- Alexandria, VA at the Alexandria History Museum at The Lyceum | Friday, April 12 | 6:45 p.m.
- Los Angeles, CA at the Beverly Hills Women’s Club | Monday, April 15 | 7:15 p.m.
- La Jolla, CA at La Jolla Woman’s Club | Wednesday, April 17 | 6:30 p.m.
- San Francisco, CA at The Metropolitan Club | Thursday, April 18 | 6:30 p.m.
Garden Historian & Author
A Sense of Harmony: Gardens of the Arts & Crafts Movement
Judith B. Tankard is a landscape historian, award-winning author, and preservation consultant. She is the author or coauthor of 10 books on landscape history and has received book awards from the Garden Writers Association, Historic New England and the American Horticultural Society. She taught at the Landscape Institute of Harvard University for more than twenty years. A popular lecturer in the United States and Britain, Judith is a frequent speaker at conferences devoted to the preservation of historic landscapes.
A Sense of Harmony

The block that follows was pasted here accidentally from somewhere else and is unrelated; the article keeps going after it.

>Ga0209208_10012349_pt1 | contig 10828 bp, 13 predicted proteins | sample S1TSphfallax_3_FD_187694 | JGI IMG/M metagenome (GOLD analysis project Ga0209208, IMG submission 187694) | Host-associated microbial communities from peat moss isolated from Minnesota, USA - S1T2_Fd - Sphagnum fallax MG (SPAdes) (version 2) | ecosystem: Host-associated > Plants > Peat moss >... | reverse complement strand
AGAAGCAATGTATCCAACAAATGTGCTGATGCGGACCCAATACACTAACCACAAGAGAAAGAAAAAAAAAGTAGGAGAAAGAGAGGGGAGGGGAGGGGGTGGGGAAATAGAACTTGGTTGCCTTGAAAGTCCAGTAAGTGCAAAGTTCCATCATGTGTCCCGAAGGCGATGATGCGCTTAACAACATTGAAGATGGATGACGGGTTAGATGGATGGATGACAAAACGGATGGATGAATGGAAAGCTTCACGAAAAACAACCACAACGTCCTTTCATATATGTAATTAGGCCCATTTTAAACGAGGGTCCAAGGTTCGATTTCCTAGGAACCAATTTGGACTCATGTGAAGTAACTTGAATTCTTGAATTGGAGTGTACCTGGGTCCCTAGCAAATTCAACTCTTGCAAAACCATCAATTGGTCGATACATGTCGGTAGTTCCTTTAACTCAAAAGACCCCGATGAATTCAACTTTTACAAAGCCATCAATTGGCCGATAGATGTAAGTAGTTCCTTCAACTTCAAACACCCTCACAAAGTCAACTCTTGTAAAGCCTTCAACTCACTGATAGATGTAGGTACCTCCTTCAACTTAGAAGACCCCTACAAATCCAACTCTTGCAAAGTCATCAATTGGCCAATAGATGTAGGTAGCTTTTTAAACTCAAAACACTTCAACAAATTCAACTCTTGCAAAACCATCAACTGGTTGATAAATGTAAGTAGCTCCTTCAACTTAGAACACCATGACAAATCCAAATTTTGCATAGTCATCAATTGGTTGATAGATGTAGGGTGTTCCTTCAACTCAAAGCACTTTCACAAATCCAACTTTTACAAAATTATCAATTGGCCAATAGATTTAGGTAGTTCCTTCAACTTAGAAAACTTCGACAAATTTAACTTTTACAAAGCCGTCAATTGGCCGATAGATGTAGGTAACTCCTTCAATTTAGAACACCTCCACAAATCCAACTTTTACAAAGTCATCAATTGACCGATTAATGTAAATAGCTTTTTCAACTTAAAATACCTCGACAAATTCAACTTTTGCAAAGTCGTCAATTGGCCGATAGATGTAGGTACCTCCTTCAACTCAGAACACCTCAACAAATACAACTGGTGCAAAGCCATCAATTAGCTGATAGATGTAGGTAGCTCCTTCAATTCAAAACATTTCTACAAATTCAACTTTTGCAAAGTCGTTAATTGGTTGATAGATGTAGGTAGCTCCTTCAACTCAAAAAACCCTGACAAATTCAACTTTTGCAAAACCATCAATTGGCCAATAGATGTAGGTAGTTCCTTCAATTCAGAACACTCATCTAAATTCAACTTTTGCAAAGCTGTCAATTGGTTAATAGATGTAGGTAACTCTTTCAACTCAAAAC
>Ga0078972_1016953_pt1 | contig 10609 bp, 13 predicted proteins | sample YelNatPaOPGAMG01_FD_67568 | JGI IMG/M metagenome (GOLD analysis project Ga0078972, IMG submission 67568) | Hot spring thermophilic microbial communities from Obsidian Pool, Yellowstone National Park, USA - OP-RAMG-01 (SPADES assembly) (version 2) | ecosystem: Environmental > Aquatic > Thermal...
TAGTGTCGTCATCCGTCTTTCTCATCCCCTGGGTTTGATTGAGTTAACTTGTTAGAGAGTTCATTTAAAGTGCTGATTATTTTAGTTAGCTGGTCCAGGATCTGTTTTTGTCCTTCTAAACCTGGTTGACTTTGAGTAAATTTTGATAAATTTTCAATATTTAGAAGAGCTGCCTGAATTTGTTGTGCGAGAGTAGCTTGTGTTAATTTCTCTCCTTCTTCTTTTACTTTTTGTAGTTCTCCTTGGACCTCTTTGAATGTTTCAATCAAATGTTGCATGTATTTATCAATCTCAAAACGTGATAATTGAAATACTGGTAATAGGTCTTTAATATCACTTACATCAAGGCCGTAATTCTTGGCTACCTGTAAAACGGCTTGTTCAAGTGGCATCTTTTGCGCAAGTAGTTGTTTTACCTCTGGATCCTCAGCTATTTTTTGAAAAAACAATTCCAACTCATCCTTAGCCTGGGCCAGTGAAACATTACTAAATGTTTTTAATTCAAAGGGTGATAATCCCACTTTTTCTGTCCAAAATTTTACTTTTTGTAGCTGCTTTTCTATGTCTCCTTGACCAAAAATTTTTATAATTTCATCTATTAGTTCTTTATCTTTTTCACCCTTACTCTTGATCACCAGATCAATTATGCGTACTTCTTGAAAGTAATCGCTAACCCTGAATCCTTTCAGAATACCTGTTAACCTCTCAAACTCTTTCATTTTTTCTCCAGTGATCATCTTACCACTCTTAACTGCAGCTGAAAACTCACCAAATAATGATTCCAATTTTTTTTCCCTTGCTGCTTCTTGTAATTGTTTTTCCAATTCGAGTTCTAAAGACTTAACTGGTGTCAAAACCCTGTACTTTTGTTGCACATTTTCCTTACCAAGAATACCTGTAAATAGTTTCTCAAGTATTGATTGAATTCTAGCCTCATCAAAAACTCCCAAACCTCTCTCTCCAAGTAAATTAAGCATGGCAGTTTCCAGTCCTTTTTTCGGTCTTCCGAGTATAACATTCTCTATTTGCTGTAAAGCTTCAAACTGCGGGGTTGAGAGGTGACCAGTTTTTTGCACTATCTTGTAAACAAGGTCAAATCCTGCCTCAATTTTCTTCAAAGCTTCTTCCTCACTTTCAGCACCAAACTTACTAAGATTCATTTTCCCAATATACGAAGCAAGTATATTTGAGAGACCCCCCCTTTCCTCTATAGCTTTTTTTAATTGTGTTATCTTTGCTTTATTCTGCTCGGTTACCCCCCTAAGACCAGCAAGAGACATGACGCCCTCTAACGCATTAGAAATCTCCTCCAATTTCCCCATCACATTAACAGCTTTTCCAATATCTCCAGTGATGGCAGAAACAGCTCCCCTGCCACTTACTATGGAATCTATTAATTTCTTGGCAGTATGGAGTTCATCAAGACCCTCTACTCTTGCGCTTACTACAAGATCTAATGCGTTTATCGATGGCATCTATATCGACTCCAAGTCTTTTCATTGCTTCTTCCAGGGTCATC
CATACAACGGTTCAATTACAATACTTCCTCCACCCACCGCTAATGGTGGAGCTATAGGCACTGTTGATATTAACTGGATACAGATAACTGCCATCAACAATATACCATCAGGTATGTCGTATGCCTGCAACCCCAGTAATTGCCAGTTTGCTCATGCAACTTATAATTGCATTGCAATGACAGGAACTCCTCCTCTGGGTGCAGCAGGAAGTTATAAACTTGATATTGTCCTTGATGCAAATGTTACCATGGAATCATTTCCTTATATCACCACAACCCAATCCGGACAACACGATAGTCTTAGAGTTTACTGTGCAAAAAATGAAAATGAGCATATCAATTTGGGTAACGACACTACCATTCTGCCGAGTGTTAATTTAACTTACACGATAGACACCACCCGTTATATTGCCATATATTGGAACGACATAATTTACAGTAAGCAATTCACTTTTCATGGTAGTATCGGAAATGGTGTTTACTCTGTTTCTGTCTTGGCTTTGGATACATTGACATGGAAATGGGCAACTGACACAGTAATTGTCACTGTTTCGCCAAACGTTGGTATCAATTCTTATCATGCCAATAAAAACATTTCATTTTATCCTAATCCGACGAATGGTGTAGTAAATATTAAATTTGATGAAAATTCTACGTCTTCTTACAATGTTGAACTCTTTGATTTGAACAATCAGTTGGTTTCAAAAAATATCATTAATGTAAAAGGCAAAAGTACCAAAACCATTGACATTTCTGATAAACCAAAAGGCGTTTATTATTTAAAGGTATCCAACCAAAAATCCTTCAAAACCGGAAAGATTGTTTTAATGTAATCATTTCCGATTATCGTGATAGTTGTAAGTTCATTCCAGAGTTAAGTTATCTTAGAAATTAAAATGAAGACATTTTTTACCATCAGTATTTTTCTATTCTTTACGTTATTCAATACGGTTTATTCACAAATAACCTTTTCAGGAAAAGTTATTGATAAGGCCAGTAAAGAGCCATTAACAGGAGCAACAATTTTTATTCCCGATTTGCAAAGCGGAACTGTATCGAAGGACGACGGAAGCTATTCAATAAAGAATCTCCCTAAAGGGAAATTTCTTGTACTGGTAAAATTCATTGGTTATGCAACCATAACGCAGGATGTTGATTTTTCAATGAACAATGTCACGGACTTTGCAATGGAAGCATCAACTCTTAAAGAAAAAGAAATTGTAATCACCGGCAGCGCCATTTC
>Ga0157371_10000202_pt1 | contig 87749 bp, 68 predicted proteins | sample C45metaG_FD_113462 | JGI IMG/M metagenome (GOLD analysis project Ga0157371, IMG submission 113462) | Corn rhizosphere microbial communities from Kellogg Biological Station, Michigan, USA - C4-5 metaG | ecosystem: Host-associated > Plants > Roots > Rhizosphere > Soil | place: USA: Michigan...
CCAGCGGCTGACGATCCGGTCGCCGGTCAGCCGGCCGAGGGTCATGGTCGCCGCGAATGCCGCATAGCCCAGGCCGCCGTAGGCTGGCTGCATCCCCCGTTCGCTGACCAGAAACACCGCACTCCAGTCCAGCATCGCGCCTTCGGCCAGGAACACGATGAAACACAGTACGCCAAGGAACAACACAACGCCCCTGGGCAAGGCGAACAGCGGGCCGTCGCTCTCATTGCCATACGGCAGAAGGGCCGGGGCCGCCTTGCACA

Gardens of the Arts & Crafts Movement
English gardens from the Arts & Crafts era are jewels of early 20th-century design. Part of the same design movement that flourished in Europe and North America between 1880 and 1920, these gardens emphasized medieval and romantic styles. Designed on an intimate scale, they blurred the distinction between indoors and outdoors and emphasized the symbiotic nature of the house and garden as a unified landscape.
Many contain a series of distinct outdoor “rooms” often delineated by hedges and embellished with whimsical topiary. Most had lavish plantings of perennials, ornamental shrubs, bulbs and annuals—all massed for color, textural effect and seasonal impact. Small structures, such as pergolas, arbors, sundials and other traditional ornaments produced storybook-like gardens that referenced Old English manor house surroundings of the 17th century.